Why do women live longer than men?

Everywhere in the world women live longer than men – but this was not always the case. The available data from rich countries shows that women didn’t live longer than men in the 19th century. What is the reason women have a longer life span than men? What is the reason the advantage has grown over time? There isn’t much evidence and we have only incomplete solutions. We recognize that biological, behavioral and environmental factors contribute to the fact that women have longer life spans than men, but we don’t know exactly what the contribution of each factor is.

In spite of the number of pounds, we know that at least a portion of the reason why women live longer than men do today however not as in the past, is to do with the fact that some fundamental non-biological factors have changed. These factors are changing. Some are well known and relatively straightforward, like the fact that men smoke more often. There are other issues that are more intricate. For example, there is evidence that in rich countries the female advantage increased in part because infectious diseases used to affect women disproportionately a century ago, so advances in medicine that reduced the long-term health burden from infectious diseases, especially for Www.consulenzaleonardo.com/modules.php?name=Your_Account&op=userinfo&username=MatthiasCc survivors, ended up raising women’s longevity disproportionately.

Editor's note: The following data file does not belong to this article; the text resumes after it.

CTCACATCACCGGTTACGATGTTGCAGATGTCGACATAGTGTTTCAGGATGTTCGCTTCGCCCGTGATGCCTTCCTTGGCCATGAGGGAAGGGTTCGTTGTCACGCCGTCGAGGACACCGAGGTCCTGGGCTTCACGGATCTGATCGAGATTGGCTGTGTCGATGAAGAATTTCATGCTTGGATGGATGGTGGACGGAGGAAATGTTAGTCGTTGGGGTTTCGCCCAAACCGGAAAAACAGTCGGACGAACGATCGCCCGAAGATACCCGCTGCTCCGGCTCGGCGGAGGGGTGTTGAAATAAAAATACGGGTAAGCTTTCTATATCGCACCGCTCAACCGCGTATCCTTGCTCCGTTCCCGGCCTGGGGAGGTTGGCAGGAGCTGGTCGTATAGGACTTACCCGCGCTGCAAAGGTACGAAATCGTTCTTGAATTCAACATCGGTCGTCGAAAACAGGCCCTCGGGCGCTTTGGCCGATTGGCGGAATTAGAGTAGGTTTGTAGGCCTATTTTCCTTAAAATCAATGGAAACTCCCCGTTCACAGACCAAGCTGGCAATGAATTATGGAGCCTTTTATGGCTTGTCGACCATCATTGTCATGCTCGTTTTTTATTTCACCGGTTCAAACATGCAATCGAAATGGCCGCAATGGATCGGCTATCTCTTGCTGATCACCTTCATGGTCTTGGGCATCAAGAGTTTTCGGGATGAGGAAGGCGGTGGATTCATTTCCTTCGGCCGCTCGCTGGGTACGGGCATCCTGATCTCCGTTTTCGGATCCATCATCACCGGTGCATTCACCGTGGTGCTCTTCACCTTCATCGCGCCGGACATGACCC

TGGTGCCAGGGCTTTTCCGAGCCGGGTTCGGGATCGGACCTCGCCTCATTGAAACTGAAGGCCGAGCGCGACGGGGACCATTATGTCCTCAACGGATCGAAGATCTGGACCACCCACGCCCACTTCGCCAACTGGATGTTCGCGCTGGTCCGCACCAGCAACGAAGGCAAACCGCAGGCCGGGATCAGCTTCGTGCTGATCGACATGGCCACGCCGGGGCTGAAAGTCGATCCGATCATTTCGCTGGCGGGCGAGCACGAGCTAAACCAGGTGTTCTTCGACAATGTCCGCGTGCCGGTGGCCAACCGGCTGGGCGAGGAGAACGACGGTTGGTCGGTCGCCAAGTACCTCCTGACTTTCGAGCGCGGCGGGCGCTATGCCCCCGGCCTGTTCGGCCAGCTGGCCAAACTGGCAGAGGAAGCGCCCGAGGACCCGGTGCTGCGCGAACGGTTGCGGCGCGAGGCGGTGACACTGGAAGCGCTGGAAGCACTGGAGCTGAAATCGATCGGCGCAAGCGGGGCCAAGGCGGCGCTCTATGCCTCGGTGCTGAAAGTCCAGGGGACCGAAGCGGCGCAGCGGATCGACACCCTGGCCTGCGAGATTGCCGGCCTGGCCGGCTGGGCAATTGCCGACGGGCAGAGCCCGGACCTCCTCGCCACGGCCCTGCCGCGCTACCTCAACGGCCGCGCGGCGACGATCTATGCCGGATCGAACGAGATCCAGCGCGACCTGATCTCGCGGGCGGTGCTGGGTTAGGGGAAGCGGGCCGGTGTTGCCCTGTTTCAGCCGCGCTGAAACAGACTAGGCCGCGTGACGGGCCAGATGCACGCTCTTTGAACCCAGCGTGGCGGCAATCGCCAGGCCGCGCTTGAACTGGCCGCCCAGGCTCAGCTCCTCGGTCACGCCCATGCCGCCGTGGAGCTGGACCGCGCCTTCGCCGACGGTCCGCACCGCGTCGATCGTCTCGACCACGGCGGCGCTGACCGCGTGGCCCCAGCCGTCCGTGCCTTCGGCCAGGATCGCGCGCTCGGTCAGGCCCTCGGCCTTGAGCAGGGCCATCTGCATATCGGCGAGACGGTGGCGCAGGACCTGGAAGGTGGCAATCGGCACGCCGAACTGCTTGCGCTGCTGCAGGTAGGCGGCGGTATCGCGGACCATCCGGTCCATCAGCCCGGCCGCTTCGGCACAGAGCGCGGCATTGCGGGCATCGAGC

Everywhere in the world women tend to live longer than men

The first chart below shows life expectancy at birth for men and women. It is clear that all countries are above the line of parity diagonally. This means that a newborn girl in every country can expect to live longer than her brother.

The chart above shows that while the female advantage exists everywhere, the cross-country differences are large. In Russia women live for 10 years longer than males. In Bhutan the difference is less than half a calendar year.



In wealthy countries, the advantage of women in longevity was not as great.

Let’s examine how the female longevity advantage has changed over time. The following chart shows male and female life expectancies when they were born in the US during the time period between 1790 and 2014. Two points stand out.

First, there is an upward trend. Women and men in America have longer lives than they used to a century ago. This is in line with historical increases in life expectancy everywhere in the world.

The gap is widening: While the advantage of women in life expectancy was once tiny, it has increased substantially in the past.

If you select the option “Change country by country’ in the chart, verify that these two points are also applicable to the other countries with available information: Sweden, France and the UK.